Thirty students sat together on mats in Packer Memorial Church on a Friday afternoon, listening to their leader and teacher deliver his sermon.
Waleed Mosaad, the director of Muslim Student Life, moved his Muslim Friday Prayer from the Dialogue Center’s Prayer Room into the traditionally Christian chapel to accommodate for the growing number of students interested in participating in the Muslim service.
Attendees acknowledge this transition as essential for the weekly prayers, as well as for the future of Muslim culture on Lehigh’s campus.
Ibrahim Hashmi, ’18, said the move to Packer Chapel has enabled more people to attend the services.
“The basement of the Dialogue Center isn’t that big, so the space is congested,” he said. “But now, in Packer Chapel, the great thing is it’s a much larger area. If we need more room, we can always add on more mats and move the chairs back. We aren’t confined to a restricted space.”
Anas Kamal, ’18, the vice president of the Muslim Student Association, said until recently, students would rotate giving the Friday sermons. Hashmi said the two sermons he gave were great opportunities to learn public speaking and share ideas with the community.
Now, Mosaad gives every sermon, which range from spiritual to social topics. Though Hashmi enjoyed giving sermons, he said it is a much better experience when Mosaad delivers the speech.
“I don’t want to bore people, so I have to come up with a different topic every week that’s hopefully relevant and interesting,” Mosaad said. “I used to write them, now I just go with the flow.”
Attendees use the topics discussed in the sermons and prayer as reminders of how to act and behave.
“We have a saying from the prophet which translates to, ‘Tell people to do good and prevent people from doing evil,’” Kamal said. “That goes for both Muslims and non-Muslims. My duty is to inform people about who we are and what we stand for. In our community, if you see someone doing something out of line, you should tell them, but nothing is forced.”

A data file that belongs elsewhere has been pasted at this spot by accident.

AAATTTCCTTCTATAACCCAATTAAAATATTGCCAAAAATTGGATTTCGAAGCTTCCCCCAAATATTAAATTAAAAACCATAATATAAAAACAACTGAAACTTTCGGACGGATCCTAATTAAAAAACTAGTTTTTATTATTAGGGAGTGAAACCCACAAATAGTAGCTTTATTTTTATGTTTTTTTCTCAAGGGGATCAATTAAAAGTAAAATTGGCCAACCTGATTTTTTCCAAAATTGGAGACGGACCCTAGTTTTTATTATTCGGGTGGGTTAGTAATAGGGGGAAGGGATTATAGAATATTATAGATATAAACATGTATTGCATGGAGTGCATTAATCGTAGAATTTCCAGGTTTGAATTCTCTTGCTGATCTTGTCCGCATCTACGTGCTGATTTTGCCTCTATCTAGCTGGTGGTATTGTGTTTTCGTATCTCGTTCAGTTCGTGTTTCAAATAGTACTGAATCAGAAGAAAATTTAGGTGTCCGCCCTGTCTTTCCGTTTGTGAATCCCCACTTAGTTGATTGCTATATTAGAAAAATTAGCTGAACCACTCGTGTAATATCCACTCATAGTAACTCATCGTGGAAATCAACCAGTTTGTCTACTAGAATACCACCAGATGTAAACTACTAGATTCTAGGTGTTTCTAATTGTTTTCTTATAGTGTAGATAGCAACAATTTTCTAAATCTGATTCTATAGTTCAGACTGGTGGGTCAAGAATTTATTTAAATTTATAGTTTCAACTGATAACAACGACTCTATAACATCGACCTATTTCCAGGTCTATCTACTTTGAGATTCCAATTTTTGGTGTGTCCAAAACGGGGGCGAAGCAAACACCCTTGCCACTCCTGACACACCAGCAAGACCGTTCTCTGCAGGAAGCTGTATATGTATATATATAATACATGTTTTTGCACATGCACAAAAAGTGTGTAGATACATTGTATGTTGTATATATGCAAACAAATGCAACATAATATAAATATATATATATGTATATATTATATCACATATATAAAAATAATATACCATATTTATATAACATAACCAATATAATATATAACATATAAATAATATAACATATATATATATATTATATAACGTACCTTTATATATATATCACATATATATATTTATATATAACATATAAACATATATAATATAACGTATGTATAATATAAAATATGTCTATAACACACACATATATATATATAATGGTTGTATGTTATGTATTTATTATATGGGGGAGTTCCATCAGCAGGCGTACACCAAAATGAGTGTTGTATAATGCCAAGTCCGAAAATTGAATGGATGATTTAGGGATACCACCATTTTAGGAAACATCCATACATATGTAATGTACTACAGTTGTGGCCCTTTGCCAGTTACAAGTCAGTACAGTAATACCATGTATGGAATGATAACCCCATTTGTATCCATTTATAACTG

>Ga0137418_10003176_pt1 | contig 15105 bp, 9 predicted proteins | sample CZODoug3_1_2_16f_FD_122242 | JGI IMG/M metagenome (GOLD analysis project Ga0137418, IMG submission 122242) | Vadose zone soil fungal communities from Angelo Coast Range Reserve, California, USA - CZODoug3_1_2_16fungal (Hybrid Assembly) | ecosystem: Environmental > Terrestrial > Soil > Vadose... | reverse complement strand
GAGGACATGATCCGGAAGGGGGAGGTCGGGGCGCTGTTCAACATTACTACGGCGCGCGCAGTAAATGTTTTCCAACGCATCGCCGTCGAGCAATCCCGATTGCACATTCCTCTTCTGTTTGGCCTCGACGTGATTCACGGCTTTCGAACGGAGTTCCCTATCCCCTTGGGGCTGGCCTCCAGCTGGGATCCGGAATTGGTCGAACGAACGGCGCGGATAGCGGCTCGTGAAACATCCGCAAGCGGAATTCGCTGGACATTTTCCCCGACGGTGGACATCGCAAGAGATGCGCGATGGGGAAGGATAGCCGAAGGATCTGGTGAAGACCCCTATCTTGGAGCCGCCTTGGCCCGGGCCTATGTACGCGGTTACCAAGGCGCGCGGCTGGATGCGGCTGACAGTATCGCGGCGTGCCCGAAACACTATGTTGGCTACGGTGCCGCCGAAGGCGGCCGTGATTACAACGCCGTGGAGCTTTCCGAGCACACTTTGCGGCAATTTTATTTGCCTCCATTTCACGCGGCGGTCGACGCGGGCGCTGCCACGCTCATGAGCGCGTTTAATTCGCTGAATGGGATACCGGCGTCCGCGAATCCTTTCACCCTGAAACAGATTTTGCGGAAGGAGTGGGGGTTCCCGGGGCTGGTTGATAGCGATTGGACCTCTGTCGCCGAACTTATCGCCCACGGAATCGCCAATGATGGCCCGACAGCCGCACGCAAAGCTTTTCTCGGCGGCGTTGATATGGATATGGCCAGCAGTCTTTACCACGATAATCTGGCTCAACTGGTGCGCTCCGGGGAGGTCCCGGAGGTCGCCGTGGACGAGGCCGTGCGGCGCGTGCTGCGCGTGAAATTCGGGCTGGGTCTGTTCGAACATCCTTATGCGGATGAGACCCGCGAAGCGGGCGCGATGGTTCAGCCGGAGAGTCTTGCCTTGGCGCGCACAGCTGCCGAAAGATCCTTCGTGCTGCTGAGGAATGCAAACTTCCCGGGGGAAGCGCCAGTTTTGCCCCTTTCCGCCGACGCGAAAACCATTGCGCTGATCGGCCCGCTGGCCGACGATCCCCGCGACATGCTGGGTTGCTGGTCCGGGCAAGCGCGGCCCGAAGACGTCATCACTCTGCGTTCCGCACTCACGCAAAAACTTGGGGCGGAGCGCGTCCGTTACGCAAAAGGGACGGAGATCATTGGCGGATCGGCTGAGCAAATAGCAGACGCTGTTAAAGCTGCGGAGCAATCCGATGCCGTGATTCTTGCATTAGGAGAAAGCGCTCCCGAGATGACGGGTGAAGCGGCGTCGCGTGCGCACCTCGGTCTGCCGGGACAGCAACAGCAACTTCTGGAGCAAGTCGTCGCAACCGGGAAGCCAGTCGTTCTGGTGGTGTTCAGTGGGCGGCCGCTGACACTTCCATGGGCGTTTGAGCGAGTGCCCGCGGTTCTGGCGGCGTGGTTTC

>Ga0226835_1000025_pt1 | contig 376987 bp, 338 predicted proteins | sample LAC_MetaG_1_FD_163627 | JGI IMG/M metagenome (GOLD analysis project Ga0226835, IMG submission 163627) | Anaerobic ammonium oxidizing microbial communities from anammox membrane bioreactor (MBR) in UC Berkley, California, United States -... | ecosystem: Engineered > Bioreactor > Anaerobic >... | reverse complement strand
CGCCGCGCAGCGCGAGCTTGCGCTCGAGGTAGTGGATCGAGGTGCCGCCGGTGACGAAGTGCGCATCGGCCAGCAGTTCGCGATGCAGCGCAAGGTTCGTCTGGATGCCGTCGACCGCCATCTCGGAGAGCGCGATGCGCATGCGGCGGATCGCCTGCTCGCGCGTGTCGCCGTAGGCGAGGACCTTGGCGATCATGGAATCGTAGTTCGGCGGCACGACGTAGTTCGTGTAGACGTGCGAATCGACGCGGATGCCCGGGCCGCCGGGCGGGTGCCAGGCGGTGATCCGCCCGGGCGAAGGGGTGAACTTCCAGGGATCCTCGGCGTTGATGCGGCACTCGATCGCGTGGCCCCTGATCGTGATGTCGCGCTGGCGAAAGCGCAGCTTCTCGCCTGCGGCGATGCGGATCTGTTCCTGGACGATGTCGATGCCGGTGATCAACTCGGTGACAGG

Though Muslims are required to pray five times a day, the Friday prayer is the most important, making it crucial that Muslim students on campus have a consistent and accommodating space. Mosaad considered holding services in Lamberton Hall or the University Center, but the spaces would have to be reserved separately each week, which runs the risk of being left without a space to pray.
The services are open to everyone, both Muslims and non-Muslims. Though some texts are read in Arabic, the majority of the service is held in English.
With the new setting in the Packer Chapel, Mosaad hopes members of the Bethlehem community will begin to come as well. He said he has already seen the number of attendees rise.
“Men are supposed to pray in congregation,” Ibrahim said. “Women can too, but they can also pray alone. In the Dialogue Center, the whole space would be filled by men, so women would prefer not to go so that they don’t take up the space for men. Now, since there’s more space, women can join the prayer, so that’s great.”
At the service, the ratio of men to women was skewed — 25 men to four women. Waleed expects the numbers to steadily increase, especially for women. Men and women were seated separately — the four women sat in a row behind the cluster of men, separated by a row of chairs.
“There’s no hard and fast rules that women have to be in the back, but when we pray, women should be with women and men should be with men.” Waleed said.
Despite the changes, attendees are grateful to have a place to come together and pray.
“It felt great to know that there’s a (Muslim Student Association) and there’s a prayer space,” Hashmi said. “The whole week, we are busy with our courses, and it’s hard to find time to get away from homework and grades. (The prayer service) is my escape.”